The colour of Beauty
Colour is always a direct experience that goes right to the heart of our senses. It is, after all, always derived from ‘white’ light. The daylight, when filtered through a glass prism, divides itself into a spectrum that we perceive as individual colours. It is as if we have ‘unlocked’ this display and are then invited to place these colours around our environment as a delightful reminder of the countless variation and diversity of the natural world.
A field of wildflowers or the markings of a colourful bird are simply ‘reflections’ of the ever-present daylight expressed back to our eye at the particular vibration that we call ‘red’ or ‘green’ or ‘blue’, etc. Even beyond the phenomenon of ‘seeing’ there are other vibrational frequencies that a musician can use to create ‘sounds of colour’ at the level of ‘hearing’.
In architecture, colour can be used to evoke a feeling of ‘depth’ in a room or to express a range of feelings from poignancy to playfulness. As with other aspects of Beauty, the message is delivered directly to our hearts in a way that ‘goes around’ the thinking mind and lingers as a kind of perfume in our experience. Again, our senses are the instruments that deliver to us this ‘food’ that we know as Truth but which words will fail to explain.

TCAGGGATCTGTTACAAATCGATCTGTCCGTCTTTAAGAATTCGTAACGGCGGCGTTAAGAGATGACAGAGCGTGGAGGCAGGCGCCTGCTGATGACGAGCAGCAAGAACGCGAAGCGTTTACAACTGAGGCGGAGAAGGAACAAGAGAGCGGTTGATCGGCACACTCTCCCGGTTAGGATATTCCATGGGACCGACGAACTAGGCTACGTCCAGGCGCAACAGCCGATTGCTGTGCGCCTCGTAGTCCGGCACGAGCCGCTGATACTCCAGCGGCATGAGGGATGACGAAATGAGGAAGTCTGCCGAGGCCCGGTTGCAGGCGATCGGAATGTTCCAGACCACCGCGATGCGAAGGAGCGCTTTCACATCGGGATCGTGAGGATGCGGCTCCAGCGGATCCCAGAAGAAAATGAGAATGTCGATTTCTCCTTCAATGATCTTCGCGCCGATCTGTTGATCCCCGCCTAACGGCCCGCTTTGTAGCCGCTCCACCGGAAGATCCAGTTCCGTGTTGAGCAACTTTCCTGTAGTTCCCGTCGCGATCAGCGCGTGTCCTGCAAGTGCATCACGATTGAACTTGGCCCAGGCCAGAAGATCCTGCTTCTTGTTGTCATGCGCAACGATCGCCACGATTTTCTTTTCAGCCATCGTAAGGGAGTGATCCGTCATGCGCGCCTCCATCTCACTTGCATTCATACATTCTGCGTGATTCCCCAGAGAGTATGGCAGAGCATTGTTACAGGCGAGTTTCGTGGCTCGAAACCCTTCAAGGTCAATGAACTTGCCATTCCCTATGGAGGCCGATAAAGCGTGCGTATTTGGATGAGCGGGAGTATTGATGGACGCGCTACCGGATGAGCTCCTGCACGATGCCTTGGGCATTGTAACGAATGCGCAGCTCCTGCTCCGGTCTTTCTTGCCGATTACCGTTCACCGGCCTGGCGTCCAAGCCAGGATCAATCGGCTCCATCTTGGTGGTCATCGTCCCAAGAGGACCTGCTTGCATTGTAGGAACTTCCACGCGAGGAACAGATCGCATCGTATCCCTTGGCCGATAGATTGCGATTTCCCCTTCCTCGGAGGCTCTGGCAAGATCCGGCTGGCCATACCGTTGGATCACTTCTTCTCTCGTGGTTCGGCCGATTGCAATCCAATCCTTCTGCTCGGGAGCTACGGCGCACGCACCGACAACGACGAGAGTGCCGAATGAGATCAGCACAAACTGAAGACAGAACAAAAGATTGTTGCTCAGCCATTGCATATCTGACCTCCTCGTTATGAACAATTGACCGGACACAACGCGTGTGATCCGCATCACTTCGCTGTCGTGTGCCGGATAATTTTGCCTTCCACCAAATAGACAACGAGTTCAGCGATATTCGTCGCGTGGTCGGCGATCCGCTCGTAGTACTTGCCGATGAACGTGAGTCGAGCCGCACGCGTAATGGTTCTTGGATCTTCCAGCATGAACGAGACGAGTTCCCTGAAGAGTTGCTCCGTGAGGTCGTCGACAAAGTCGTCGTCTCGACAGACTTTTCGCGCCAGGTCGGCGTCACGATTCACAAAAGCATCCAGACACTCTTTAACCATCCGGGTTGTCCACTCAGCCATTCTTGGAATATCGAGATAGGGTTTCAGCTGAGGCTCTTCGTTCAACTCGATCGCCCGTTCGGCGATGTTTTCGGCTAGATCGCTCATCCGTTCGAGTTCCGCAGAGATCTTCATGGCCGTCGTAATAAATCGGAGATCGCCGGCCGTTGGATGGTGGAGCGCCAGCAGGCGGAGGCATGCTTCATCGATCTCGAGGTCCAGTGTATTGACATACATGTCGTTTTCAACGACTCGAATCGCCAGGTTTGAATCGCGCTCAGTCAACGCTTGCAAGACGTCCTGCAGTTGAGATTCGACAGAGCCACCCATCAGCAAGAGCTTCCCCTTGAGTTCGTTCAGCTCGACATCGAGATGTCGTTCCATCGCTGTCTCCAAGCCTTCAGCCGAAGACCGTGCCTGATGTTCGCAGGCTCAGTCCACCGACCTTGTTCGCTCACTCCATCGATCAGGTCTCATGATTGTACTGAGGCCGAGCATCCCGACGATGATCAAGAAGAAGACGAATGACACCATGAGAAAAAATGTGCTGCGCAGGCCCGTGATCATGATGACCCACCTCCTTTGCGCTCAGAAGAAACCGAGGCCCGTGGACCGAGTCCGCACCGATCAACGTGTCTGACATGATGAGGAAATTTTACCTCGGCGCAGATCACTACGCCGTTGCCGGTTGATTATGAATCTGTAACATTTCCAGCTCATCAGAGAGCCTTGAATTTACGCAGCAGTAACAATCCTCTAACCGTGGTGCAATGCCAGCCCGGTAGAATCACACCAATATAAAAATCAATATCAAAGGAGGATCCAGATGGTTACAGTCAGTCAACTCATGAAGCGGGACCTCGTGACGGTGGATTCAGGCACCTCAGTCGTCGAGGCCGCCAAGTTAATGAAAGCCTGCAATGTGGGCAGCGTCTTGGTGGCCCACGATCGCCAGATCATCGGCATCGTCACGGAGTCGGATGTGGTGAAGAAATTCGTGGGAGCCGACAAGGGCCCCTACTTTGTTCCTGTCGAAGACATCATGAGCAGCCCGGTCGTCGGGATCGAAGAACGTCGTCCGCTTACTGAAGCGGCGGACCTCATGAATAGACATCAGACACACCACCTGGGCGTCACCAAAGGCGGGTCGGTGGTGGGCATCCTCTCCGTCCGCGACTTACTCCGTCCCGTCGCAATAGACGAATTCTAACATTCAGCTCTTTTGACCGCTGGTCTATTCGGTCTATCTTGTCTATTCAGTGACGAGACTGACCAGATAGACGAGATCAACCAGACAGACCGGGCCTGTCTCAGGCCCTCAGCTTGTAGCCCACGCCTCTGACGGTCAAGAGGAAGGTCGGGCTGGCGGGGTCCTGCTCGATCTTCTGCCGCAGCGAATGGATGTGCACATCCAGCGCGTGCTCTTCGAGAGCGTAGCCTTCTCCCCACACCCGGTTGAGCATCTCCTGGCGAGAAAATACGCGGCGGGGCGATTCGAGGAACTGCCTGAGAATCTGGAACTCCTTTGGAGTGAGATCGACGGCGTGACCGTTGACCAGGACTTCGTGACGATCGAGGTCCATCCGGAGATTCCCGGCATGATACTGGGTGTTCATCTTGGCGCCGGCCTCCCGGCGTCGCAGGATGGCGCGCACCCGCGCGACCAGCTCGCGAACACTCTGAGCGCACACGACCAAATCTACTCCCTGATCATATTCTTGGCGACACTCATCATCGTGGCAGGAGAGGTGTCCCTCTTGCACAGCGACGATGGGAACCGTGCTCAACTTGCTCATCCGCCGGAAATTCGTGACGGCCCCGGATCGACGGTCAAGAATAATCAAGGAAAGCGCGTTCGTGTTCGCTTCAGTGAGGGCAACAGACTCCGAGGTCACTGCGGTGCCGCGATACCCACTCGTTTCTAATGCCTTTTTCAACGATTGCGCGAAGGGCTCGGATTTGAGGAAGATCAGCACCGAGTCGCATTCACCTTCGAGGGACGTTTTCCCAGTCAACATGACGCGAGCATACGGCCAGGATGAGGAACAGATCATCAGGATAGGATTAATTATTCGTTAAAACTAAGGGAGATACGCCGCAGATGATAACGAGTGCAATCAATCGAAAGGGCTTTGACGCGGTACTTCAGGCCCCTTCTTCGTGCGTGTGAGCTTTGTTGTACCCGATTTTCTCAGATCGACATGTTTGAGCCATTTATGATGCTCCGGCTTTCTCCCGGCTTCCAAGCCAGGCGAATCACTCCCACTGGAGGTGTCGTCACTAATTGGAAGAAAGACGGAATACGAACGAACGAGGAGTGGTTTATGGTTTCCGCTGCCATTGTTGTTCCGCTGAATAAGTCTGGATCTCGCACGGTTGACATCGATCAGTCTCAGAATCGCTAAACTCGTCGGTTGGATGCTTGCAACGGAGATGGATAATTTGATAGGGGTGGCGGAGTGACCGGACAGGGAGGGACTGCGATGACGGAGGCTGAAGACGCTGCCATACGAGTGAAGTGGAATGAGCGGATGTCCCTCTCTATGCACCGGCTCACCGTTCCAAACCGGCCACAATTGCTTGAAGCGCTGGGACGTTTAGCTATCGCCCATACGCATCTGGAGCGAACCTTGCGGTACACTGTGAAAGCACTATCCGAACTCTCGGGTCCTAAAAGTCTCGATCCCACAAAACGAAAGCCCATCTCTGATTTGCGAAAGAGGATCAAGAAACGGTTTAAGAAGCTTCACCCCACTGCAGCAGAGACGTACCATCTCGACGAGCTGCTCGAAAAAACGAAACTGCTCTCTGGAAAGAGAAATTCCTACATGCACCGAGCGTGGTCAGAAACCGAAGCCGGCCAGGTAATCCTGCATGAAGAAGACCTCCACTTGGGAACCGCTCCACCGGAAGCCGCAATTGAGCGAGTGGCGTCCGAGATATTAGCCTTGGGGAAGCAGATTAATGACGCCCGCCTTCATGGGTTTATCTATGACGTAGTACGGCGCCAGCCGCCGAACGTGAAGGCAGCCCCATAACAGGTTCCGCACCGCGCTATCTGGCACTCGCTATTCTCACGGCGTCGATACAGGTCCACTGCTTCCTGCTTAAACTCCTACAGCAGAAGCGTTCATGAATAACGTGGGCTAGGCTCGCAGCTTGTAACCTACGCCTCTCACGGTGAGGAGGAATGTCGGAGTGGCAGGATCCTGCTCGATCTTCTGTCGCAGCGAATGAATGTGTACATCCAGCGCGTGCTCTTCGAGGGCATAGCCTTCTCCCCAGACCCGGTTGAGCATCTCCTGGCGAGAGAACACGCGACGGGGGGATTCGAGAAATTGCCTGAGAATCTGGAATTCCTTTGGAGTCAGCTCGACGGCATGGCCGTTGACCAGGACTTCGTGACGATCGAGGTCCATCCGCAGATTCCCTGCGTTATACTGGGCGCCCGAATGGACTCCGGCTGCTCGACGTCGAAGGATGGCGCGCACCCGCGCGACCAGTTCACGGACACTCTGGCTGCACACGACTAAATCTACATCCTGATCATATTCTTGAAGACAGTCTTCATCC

Natural Beauty— ‘arranging the landscape’
‘The greens should be ranged together in large masses as the shades in a painting; to contrast the dark masses with the light ones, and to relieve each dark mass itself with little sprinklings of lighter greens here and there.’
—Henry Hoare, landscape designer
If the maker of Beauty (artist, musician, architect, etc.) is to succeed in evoking a sense of our true nature then it is sometimes necessary to ‘rearrange’ or intensify what would otherwise be a ‘found’ or natural setting. Such is the case with a landscape garden or park.
All of us, at one time or another, have had a ‘special’ experience while standing or walking in a landscape. The combination of the sun’s angle, a dramatic contour or overwhelming greenery with floral colour can trigger the experience of being ‘transported’ out of time and into the realm of suspended wonder. The landscape maker takes the elements of nature and ‘rearranges’ these elements to suggest a natural ‘place’ that in reality has been composed.
Why would we do this?